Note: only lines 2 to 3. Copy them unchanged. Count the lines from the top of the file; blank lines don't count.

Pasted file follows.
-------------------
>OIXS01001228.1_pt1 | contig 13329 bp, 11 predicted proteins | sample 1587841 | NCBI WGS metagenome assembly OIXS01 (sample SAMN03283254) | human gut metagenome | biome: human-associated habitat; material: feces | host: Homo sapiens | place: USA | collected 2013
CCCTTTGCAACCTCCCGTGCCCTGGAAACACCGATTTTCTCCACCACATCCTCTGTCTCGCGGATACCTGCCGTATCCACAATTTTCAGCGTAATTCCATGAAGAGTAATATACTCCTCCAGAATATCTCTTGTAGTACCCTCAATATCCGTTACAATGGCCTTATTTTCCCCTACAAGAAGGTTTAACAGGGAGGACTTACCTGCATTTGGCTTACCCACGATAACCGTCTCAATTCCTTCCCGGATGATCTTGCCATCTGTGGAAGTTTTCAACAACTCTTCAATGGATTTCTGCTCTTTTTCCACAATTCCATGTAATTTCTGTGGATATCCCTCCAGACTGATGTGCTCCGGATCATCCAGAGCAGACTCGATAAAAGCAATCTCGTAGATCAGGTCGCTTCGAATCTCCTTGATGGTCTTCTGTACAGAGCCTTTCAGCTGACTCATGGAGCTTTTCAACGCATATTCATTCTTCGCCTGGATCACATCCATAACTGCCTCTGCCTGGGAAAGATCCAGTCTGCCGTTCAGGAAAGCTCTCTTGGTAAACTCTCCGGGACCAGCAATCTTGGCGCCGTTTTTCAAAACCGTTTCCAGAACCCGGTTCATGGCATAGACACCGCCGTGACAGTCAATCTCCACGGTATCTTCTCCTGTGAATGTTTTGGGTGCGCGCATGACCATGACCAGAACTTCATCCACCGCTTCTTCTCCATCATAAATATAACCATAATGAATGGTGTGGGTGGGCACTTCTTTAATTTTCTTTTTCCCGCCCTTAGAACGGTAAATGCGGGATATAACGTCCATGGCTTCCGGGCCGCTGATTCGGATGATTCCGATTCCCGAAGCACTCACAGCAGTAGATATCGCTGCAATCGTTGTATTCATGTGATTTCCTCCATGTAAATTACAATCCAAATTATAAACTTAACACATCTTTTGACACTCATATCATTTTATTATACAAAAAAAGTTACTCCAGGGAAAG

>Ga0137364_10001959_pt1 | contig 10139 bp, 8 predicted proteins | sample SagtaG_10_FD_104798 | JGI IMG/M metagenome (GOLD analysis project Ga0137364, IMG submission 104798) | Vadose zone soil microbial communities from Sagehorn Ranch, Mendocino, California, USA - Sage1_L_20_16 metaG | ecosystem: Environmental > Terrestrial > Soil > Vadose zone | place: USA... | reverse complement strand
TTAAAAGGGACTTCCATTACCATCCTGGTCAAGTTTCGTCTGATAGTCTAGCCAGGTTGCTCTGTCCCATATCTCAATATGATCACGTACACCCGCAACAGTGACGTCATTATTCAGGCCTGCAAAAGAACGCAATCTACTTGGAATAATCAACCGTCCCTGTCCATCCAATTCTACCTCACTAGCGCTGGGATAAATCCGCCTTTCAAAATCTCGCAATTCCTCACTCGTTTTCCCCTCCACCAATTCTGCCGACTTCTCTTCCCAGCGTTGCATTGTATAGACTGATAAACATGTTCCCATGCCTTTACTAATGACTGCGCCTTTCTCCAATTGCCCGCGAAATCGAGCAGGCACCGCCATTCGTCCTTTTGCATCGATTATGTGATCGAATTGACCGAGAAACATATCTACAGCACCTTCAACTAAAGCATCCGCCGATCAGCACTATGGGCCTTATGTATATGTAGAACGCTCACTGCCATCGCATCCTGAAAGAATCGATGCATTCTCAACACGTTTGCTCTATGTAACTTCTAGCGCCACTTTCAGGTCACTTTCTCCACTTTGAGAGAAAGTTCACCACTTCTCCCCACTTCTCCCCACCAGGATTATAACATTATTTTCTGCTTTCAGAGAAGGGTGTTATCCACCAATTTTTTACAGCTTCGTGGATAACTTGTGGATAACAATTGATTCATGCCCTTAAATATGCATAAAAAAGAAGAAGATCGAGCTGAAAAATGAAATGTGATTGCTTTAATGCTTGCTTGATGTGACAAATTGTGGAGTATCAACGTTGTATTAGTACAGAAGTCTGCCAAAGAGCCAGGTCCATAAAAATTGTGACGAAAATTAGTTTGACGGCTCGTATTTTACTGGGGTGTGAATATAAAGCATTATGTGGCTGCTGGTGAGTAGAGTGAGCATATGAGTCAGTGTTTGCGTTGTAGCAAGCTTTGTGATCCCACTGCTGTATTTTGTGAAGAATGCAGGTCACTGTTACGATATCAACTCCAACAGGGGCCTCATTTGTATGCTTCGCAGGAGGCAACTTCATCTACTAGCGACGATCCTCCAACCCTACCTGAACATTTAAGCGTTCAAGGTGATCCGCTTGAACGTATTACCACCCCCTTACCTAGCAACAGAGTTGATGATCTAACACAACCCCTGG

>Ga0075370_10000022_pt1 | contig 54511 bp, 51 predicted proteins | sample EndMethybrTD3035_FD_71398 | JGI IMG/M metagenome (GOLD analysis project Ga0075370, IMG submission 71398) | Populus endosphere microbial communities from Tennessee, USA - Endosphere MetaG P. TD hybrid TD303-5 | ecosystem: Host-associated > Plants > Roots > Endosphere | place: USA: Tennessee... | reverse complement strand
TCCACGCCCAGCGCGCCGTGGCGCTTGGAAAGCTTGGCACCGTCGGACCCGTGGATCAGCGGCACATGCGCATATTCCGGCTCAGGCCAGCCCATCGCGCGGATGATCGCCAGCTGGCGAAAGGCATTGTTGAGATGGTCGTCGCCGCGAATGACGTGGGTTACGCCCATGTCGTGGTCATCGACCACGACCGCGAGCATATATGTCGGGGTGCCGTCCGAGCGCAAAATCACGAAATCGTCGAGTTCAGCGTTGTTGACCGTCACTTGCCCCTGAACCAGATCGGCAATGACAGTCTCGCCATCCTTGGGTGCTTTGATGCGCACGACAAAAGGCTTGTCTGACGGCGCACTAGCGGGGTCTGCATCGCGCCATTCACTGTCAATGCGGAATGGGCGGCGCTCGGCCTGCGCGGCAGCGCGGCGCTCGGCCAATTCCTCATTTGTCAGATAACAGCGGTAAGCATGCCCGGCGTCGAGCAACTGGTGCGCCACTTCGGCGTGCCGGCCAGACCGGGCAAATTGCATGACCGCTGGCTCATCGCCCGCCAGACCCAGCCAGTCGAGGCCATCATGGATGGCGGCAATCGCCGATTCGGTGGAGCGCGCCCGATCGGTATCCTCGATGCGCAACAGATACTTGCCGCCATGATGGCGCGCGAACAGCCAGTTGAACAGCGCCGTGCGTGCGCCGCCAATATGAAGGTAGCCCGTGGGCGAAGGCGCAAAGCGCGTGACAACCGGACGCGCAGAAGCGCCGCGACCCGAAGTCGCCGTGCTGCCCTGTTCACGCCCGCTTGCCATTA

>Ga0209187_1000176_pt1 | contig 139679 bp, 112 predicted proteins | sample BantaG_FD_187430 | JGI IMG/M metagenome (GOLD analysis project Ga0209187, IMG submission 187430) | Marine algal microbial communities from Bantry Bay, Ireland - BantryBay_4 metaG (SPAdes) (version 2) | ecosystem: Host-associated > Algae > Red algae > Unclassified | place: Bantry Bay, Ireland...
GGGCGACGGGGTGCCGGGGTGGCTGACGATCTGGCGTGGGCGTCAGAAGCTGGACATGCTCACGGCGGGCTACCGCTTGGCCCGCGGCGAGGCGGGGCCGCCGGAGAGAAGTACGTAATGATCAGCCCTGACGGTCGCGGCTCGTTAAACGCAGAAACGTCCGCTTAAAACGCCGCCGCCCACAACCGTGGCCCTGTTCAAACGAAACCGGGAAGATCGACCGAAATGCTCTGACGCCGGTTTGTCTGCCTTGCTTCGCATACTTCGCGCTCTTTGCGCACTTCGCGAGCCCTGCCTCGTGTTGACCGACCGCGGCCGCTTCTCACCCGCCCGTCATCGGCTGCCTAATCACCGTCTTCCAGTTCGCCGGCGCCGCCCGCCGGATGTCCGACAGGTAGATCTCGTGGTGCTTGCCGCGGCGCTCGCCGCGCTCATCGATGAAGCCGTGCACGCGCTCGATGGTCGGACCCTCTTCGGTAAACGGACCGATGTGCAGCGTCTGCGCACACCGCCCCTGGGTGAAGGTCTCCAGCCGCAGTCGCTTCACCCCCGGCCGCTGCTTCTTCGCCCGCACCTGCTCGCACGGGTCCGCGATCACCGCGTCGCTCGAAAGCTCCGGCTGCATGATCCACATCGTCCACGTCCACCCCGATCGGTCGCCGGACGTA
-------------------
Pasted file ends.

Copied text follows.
CCCTTTGCAACCTCCCGTGCCCTGGAAACACCGATTTTCTCCACCACATCCTCTGTCTCGCGGATACCTGCCGTATCCACAATTTTCAGCGTAATTCCATGAAGAGTAATATACTCCTCCAGAATATCTCTTGTAGTACCCTCAATATCCGTTACAATGGCCTTATTTTCCCCTACAAGAAGGTTTAACAGGGAGGACTTACCTGCATTTGGCTTACCCACGATAACCGTCTCAATTCCTTCCCGGATGATCTTGCCATCTGTGGAAGTTTTCAACAACTCTTCAATGGATTTCTGCTCTTTTTCCACAATTCCATGTAATTTCTGTGGATATCCCTCCAGACTGATGTGCTCCGGATCATCCAGAGCAGACTCGATAAAAGCAATCTCGTAGATCAGGTCGCTTCGAATCTCCTTGATGGTCTTCTGTACAGAGCCTTTCAGCTGACTCATGGAGCTTTTCAACGCATATTCATTCTTCGCCTGGATCACATCCATAACTGCCTCTGCCTGGGAAAGATCCAGTCTGCCGTTCAGGAAAGCTCTCTTGGTAAACTCTCCGGGACCAGCAATCTTGGCGCCGTTTTTCAAAACCGTTTCCAGAACCCGGTTCATGGCATAGACACCGCCGTGACAGTCAATCTCCACGGTATCTTCTCCTGTGAATGTTTTGGGTGCGCGCATGACCATGACCAGAACTTCATCCACCGCTTCTTCTCCATCATAAATATAACCATAATGAATGGTGTGGGTGGGCACTTCTTTAATTTTCTTTTTCCCGCCCTTAGAACGGTAAATGCGGGATATAACGTCCATGGCTTCCGGGCCGCTGATTCGGATGATTCCGATTCCCGAAGCACTCACAGCAGTAGATATCGCTGCAATCGTTGTATTCATGTGATTTCCTCCATGTAAATTACAATCCAAATTATAAACTTAACACATCTTTTGACACTCATATCATTTTATTATACAAAAAAAGTTACTCCAGGGAAAG

>Ga0137364_10001959_pt1 | contig 10139 bp, 8 predicted proteins | sample SagtaG_10_FD_104798 | JGI IMG/M metagenome (GOLD analysis project Ga0137364, IMG submission 104798) | Vadose zone soil microbial communities from Sagehorn Ranch, Mendocino, California, USA - Sage1_L_20_16 metaG | ecosystem: Environmental > Terrestrial > Soil > Vadose zone | place: USA... | reverse complement strand